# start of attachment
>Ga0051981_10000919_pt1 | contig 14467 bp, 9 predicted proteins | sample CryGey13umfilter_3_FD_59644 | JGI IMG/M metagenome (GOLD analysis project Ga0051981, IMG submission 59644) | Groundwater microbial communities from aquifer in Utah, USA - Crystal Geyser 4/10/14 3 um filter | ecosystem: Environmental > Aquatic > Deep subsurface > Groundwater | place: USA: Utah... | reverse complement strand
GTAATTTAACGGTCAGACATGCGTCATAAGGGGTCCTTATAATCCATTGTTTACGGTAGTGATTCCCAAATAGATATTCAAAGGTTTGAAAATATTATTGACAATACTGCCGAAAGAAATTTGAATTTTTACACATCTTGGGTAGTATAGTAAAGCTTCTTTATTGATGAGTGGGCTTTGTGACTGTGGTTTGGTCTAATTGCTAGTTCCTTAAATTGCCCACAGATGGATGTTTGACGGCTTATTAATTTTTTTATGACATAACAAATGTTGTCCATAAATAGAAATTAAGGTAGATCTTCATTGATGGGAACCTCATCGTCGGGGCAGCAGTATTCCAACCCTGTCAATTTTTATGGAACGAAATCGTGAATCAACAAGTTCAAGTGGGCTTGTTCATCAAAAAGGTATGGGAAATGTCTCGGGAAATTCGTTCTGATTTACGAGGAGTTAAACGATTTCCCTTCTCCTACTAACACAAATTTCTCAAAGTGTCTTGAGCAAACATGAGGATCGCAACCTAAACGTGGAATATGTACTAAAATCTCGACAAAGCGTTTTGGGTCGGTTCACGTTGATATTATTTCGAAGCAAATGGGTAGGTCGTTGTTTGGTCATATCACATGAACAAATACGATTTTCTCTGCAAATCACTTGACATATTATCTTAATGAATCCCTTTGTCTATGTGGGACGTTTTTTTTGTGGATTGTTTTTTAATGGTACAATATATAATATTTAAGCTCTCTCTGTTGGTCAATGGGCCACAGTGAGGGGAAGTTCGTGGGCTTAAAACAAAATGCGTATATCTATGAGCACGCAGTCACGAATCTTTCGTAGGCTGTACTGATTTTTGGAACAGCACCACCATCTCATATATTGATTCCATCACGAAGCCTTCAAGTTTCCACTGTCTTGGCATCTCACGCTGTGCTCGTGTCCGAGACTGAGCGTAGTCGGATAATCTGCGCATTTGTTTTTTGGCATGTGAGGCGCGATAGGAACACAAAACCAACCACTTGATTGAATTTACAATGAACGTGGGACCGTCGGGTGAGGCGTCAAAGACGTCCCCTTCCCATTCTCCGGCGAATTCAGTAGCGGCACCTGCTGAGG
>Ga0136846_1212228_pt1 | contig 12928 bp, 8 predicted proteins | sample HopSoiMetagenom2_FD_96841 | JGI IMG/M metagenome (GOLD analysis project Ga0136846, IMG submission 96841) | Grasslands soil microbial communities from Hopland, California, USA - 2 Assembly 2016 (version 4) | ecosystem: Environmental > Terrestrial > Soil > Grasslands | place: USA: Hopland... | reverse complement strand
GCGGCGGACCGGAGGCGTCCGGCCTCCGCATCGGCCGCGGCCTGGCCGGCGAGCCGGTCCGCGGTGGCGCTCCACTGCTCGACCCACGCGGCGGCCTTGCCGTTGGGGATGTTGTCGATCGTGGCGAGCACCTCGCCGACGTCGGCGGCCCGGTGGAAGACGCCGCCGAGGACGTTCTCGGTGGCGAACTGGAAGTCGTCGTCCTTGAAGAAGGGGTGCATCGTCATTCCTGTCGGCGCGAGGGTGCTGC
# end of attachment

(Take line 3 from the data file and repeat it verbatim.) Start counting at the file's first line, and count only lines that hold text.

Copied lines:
>Ga0136846_1212228_pt1 | contig 12928 bp, 8 predicted proteins | sample HopSoiMetagenom2_FD_96841 | JGI IMG/M metagenome (GOLD analysis project Ga0136846, IMG submission 96841) | Grasslands soil microbial communities from Hopland, California, USA - 2 Assembly 2016 (version 4) | ecosystem: Environmental > Terrestrial > Soil > Grasslands | place: USA: Hopland... | reverse complement strand